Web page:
Kurt Vonnegut might say "so it goes...", but I doubt he would use words like "lunacy" "kookery" and the like to denounce people without exploring their side of the issue whatsoever. If you want to sit and cast stones at the guy who was being a bigot and using hateful language towards Mexican illegals, perhaps you ought not to build yourself a glass house in which to live by turning right around and casting your *own* hateful propaganda at your *own* group of hated persons.I'm actually glad this came up, because I am typically hesitant to denounce anyone as a "kook" or a "lunatic". If you check out my posts over the years, you'll find a good deal of them are spent defending people who have been denounced by all Right Thinking people as crazed lunatics (see Jeremiah Wright). As for 9/11 truthers? I referred to them in my last post as kooky lunatics because, in my experience, the vast majority are kooky lunatics.
I have watched the exceedingly silly Loose Change -- God's word to truthers, set to a hip-hop soundtrack -- and witnessed the tinfoil hat-wearing creators make fools of themselves on national television. Consider this exchange, where Loose Change creator Dylan Avery attempts to cite some former Underwriters Laboratories employee to back his assertion that there was just no way for the steel in the World Trade Center to collapse due to burning jet fuel:
DYLAN AVERY: Well, real quick, I just want to jump in and say, Kevin Ryan has been open about his statement. He has always been public about the fact that he worked for the—I don’t remember the exact name, but it was a subdivision of Underwriters Laboratories, which did water testing. But it was the fact that he got the higher-up from—he got the word from his higher-ups that they actually had certified the steel and, I mean, his science still adds up.It pretty much goes on like that from there. Now, I'm not looking to conduct an exhaustive debunking of 9/11 conspiracy theories (others with much more will power than me have already done that), but let me throw one question out there for any conspiracists looking to bombard my comments with "gatekeeper!": if the Bush administration was so damn good at pulling off a massive "inside job" on 9/11 in order to justify the war in Iraq, then how come they couldn't even plant a few WMDs? As Alexander Cockburn suggested in a 2006 debunking of 9/11 conspiracies, wouldn't planting a few boxes saying "Weaponized Anthrax, Destination: Middle America" be much easier to pull off than a controlled demolition of WTC 7?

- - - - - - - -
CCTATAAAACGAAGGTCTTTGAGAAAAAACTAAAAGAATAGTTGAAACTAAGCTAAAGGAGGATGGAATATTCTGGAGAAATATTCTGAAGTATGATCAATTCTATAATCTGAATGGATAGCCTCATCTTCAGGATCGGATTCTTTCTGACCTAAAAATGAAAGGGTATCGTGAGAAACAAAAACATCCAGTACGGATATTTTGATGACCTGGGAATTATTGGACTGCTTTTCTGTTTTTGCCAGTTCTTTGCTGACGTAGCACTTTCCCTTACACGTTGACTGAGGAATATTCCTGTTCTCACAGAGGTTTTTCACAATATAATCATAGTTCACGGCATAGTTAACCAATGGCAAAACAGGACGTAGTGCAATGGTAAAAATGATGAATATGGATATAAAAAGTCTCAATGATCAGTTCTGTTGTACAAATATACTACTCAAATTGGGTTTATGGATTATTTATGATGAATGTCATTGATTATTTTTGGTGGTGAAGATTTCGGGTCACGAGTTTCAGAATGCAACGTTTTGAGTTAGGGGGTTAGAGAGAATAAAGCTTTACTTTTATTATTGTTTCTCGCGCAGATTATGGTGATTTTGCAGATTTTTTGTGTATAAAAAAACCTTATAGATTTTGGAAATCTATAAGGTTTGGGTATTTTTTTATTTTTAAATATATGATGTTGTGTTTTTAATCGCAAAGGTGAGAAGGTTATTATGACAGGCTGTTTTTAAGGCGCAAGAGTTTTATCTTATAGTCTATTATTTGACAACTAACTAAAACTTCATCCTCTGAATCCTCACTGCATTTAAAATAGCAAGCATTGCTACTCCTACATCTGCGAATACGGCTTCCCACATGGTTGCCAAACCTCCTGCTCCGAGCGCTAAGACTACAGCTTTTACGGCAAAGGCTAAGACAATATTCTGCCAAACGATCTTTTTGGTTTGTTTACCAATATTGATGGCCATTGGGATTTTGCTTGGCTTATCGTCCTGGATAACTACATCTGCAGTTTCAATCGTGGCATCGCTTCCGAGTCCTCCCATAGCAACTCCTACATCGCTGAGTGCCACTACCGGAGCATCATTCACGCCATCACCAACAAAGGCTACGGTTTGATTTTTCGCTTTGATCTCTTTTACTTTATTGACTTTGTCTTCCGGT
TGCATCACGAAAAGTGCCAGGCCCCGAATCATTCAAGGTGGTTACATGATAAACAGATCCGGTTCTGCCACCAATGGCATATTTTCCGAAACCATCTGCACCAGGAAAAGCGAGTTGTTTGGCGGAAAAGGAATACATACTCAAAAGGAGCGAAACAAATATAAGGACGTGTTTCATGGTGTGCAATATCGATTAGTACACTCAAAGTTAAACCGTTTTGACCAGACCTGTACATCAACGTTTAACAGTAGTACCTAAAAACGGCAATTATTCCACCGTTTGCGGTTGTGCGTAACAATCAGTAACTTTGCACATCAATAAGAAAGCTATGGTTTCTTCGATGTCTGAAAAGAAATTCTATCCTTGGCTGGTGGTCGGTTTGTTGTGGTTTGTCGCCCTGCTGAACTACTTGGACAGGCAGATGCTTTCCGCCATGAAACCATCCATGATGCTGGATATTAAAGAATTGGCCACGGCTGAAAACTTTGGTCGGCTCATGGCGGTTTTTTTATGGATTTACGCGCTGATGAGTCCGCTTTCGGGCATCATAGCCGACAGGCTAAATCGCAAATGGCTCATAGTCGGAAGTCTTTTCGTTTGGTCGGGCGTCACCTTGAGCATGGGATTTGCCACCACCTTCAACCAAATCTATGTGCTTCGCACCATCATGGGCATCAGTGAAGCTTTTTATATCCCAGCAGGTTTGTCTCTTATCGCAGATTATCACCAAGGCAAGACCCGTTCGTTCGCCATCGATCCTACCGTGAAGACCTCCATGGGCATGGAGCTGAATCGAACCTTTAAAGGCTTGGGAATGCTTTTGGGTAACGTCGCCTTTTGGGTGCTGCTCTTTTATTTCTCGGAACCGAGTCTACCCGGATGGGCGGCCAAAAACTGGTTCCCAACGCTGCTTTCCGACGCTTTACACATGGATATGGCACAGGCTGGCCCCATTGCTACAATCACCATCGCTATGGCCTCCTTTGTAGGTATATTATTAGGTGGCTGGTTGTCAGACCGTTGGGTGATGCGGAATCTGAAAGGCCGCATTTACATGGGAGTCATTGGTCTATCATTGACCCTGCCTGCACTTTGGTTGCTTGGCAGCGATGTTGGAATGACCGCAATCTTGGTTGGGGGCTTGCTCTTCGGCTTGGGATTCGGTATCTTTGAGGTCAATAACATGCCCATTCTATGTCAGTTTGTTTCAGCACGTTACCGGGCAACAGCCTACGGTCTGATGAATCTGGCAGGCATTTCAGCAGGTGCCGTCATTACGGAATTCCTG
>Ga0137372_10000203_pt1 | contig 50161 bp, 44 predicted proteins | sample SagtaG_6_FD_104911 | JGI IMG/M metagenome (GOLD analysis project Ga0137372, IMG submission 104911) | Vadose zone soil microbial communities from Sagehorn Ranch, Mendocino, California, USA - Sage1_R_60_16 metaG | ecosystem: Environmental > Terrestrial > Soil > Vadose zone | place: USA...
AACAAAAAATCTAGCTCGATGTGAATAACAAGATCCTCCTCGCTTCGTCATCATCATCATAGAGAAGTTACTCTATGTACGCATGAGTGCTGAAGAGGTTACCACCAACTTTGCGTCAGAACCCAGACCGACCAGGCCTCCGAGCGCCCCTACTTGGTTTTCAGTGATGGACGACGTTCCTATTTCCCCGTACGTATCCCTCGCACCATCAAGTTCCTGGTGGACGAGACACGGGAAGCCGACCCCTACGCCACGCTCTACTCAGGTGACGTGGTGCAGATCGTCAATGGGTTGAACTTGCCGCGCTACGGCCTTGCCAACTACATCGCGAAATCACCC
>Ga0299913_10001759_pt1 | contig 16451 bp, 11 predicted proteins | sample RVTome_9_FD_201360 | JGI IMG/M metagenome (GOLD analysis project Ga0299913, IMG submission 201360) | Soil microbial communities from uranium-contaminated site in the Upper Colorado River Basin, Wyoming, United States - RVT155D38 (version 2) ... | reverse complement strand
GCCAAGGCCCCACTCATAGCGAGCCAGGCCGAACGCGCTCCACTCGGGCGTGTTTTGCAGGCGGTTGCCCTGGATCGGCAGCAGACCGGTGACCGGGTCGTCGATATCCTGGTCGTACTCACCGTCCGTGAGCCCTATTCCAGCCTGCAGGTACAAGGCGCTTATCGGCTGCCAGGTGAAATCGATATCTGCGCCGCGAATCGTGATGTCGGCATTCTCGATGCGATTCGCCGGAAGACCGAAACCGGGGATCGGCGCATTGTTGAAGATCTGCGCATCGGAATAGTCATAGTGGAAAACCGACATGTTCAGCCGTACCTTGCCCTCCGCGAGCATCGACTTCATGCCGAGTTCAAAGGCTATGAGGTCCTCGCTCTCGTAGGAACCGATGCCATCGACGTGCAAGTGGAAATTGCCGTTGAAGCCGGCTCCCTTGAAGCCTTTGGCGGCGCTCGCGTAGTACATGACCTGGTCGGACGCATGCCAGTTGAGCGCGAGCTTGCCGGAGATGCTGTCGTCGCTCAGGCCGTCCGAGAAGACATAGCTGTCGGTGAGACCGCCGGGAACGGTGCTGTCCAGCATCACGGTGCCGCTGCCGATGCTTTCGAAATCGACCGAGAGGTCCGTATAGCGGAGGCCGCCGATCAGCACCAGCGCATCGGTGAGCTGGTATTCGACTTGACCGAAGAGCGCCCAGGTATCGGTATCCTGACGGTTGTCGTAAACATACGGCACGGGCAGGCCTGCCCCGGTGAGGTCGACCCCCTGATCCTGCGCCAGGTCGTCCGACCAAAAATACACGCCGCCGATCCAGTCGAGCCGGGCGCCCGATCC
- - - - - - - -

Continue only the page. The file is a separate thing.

DAVID DUNBAR: In fact, Underwriter Laboratories does not certify structural steel.
DYLAN AVERY: Oh, okay.
But I digress.
Whether 9/11 conspiracies are true or not (they're not), they serve as a massive distraction from much more worthy causes. In fact, if one were a government agent bent on discrediting anti-establishment movements, one would be hard-pressed to come up with a better marginalizing tool than the truthers (how's that for a conspiracy?). At nearly every anti-war rally I've been to there have been people holding "9/11 was an inside job" signs; I saw the same the same thing when I covered an ACLU-sponsored rally last year in support of habeas corpus (yes, in these here United States people have to protest for rights King John recognized in the 13th century).
And what have 9/11 truthers gained? Why, they've done their damndest to discredit a whole bunch of movements that have much, much more popular support then their -- yes -- kooky theories. Hell, they even did their best to ensure that Ron Paul's chances of securing the Republican presidential nomination went from "slim" to "non-existent" by trying to make his campaign not about opposition to militarism and the burgeoning police state, but about WTC 7 (which, naturally, the hacks at Fox News were more than willing to exploit).
So again I ask, what have 9/11 truthers done for America lately -- convinced a few naive high schoolers to download Loose Change?
That said, here's my message to David Stratton and any other truthers lurking out there: thanks for nothing.